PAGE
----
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As Construction Rebounds, More Skilled Workers are Needed
Posted by Tasha Weiss on October 30, 2012 at 3:32 PM.

The construction industry’s slow climb out of a long and deep recession will continue into next year, according to McGraw-Hill Construction’s 2013 forecast. Released at the company’s annual Outlook conference last week in Washington, D.C., the report predicts construction starts to rise six percent to $483.7 billion.

 

So what does the future hold for construction jobs? According to a similar report issued earlier this month by the Associated General Contractors of America (AGC), construction employers added 5,000 jobs between August and September, while the industry’s unemployment rate hit 11.9 percent. AGC’s officials caution that construction employment has been relatively flat for more than a year, as growing demand for residential and some commercial projects has been offset by declining public sector construction activity.

 

“Despite the slight uptick in construction employment for the past month, the industry is a bit smaller than it was one year ago,” said Stephen E. Sandherr, AGC’s chief executive officer. “It appears that for every rebounding market segment, there is another one that is shrinking.”

 

Nonresidential building contractors added 1,100 jobs in September but have lost 12,400 during the past 12 months. Nonresidential specialty trade contractors added 1,500 jobs for the month but lost 30,000 for the year. And the heavy and civil engineering construction sector lost 200 jobs in September but has added 14,600 since September 2011.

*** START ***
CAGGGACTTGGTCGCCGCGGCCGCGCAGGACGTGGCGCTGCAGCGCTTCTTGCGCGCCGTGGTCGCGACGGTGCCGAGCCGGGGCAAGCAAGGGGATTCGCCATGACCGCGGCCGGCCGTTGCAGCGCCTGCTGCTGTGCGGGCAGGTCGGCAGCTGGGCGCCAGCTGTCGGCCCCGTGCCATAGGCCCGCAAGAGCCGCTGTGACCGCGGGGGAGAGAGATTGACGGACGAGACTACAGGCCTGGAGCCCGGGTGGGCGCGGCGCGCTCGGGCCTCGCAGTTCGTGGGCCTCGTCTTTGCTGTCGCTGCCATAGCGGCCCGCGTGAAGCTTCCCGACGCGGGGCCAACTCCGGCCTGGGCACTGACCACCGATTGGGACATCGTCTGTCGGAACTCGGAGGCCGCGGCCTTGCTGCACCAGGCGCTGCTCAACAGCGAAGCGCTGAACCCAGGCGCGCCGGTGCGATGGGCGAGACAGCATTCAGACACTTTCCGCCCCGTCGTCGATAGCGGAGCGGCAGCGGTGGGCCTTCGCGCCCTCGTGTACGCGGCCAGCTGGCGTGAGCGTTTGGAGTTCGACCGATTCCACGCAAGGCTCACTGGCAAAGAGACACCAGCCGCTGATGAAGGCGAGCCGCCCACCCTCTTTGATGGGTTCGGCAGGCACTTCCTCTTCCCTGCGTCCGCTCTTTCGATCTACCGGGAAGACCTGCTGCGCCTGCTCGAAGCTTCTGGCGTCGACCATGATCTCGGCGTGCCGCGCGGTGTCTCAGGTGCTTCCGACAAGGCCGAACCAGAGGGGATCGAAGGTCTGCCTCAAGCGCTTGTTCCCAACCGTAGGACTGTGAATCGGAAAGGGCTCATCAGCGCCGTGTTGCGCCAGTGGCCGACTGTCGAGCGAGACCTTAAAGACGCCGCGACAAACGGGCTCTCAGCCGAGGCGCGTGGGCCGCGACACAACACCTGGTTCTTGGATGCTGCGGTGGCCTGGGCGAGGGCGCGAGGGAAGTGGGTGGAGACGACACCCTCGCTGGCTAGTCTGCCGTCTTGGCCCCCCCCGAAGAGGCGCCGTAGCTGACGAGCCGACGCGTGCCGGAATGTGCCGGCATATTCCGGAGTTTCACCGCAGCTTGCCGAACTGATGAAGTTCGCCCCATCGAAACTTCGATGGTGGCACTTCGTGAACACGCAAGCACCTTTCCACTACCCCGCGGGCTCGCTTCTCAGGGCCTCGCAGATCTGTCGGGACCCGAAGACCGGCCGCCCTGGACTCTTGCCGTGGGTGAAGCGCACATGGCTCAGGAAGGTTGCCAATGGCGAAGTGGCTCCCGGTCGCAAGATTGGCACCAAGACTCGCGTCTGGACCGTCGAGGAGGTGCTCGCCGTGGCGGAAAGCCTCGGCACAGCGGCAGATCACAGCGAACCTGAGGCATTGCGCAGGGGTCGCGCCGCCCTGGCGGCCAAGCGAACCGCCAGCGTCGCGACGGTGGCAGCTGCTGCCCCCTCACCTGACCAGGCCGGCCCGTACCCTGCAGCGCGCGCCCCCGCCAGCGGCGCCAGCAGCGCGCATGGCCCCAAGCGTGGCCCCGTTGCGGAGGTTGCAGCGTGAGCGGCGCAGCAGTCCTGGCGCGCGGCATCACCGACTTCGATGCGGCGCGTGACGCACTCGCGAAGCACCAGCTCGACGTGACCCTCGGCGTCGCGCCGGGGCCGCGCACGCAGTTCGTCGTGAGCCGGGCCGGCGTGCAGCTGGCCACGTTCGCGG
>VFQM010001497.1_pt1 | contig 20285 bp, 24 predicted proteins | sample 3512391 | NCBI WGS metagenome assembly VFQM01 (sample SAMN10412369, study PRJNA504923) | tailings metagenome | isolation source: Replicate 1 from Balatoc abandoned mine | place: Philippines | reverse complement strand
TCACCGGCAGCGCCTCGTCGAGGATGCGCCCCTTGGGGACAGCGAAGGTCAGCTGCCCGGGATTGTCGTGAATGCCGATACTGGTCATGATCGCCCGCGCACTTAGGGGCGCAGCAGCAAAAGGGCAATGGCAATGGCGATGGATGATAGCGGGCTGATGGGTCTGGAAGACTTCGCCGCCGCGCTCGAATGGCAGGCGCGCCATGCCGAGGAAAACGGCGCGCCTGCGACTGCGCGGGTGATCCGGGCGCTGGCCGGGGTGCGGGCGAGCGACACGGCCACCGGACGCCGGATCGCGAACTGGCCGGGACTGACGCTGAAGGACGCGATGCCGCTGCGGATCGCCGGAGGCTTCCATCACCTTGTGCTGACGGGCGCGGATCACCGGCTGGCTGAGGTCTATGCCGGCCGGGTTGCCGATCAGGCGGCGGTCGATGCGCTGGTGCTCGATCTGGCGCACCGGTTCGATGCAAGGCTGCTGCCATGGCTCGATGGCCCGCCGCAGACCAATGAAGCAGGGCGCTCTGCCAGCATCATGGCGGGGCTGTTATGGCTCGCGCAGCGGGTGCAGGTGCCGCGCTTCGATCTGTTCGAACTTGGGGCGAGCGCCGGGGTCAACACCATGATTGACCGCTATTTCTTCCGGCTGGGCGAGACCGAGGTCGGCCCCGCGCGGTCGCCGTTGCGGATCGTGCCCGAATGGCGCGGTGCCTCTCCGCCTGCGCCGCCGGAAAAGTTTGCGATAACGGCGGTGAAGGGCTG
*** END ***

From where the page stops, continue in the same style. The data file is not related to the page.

Sandherr also noted that more than two million former construction workers have left the industry, either to retire or for other jobs in faster-growing sectors. As a result, the industry will have a hard time finding skilled workers once construction demand rebounds. He added that federal tax and spending uncertainties are making it difficult for firms to encourage people to consider careers in construction.

 

“Becoming a skilled construction worker requires months of training and practice,” Sandherr noted. “It is hard to get new workers to start months of training for jobs that may not be there next year if firms are paying more in taxes and earning less on public projects.”

 

The shortage comes at a particularly inopportune time, as the construction industry is projected to have one of the fastest U.S. industry job growths through this decade and add nearly 1.3 million new jobs by 2018. The industry needs to attract about 185,000 new workers annually to keep up with the current employment demand.

 

New worker recruitment is crucial to avoid a net shortage of skilled construction workers in the coming years. One of the challenges is that many students today don’t realize there are advanced educational and training programs and good-paying career opportunities available in the trades.

 

One program hoping to tackle this challenge is the Build Your Future national educational and recruitment campaign. Organized by the National Center for Construction Education and Research (NCCER), the program connects youth and displaced workers with career opportunities in construction and includes resources for prospective ironworkers and welders.

 

Part of the Build Your Future campaign is Careers in Construction Week, happening now through the end of this week, which is designed to increase public awareness of the hard work and contributions of our nation’s craft professionals and increase students’ interest in pursuing construction as a career.    

 

Various schools, contractors and organizations are partnering locally to host construction career events and programs during this week. These events allow students to speak directly to potential employers, and contractors can start a dialogue with potential employees.

 

For more information about this week’s events, visit http://byf.org/events. To learn more about the Build Your Future campaign, visit http://byf.org.


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